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Special brain activities while mother and autism spectrum disorder child gaze each other

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Credit: Kanazawa University

Special activities in the brains while mother and her child with autism spectrum disorder are gazing each other have been discovered by the research team of Kanazawa University together with the research team of Osaka University. The teams used a very special equipment based on magnetoencephalography (MEG) to make three scientifically important discoveries.

  1. Brain activities upon gazing each other are low in the case of child with serious autism spectrum disorder.
  2. While the activities in child's brain with autism spectrum disorder are low, the activities in mother's brain are also low.
  3. When mother makes a movement such as nodding in response to her child, the activities in mother's brain are high.

This study was able to be performed thanks to the equipment development. MEG can detect electrical activities of the brain in a non-invasive and hence non-harmful manner, by the utilization of superconducting sensor technology, with very high time and space resolutions. The researchers have developed an MEG for a child (only one copy in Japan). Furthermore, a very special equipment has been constructed, based on the MEG for a child as above, which can be used for an adult and a child simultaneously, the equipment available only in Kanazawa in the world.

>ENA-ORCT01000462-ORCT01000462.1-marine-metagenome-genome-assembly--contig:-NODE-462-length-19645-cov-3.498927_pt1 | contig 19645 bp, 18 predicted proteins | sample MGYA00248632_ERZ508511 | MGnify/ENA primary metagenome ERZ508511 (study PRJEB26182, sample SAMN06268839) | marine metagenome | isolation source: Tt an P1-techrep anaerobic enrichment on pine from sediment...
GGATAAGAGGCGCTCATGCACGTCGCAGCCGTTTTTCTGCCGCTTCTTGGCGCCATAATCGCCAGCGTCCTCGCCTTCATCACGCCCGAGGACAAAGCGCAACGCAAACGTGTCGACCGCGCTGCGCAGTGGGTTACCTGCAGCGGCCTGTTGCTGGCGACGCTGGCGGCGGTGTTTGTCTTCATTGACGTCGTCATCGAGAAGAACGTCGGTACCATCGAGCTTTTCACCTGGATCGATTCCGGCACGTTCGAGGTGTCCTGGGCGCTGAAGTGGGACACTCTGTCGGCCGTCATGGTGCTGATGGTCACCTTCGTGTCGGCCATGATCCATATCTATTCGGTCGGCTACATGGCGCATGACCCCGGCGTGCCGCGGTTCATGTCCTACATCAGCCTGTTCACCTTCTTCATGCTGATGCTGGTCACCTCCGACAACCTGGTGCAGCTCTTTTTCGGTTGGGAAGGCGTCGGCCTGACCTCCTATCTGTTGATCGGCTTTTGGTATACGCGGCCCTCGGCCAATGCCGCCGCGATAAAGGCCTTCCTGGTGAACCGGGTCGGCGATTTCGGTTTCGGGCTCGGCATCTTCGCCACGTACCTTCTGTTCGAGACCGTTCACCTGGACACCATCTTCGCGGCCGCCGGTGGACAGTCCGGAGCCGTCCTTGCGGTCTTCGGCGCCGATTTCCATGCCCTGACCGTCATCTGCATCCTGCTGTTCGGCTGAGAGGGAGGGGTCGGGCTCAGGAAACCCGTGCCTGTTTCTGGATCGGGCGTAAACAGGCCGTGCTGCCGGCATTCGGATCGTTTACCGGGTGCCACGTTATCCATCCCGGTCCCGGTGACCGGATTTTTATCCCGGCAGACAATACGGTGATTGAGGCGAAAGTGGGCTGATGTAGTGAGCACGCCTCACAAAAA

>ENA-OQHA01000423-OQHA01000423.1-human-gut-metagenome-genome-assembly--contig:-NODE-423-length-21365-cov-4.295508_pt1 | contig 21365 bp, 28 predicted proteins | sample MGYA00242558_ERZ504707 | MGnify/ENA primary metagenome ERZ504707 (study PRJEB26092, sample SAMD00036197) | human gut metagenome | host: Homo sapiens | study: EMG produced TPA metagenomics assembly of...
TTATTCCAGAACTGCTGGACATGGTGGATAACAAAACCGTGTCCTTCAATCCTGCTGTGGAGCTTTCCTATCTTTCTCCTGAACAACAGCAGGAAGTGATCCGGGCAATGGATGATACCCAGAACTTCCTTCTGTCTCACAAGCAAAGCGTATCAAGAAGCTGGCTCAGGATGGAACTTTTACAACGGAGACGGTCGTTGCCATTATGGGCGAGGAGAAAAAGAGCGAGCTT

While a parent and a child are gazing each other, enormous amounts of social information are exchanged in an unconscious manner. That is, reading of the face allows new emotion to emerge, which appears on your own face and affects the other; these interactions continue without cease. Bidirectional interactions are thought to play important roles in the development of child's sociality.

Simultaneous measurements of brain activities while mother and child are gazing each other by the current study are expected to be a big step to elucidation of development of child's social brain.

The article describing the research results was published online in Scientific Reports, an American journal, on Oct. 10, 2016.

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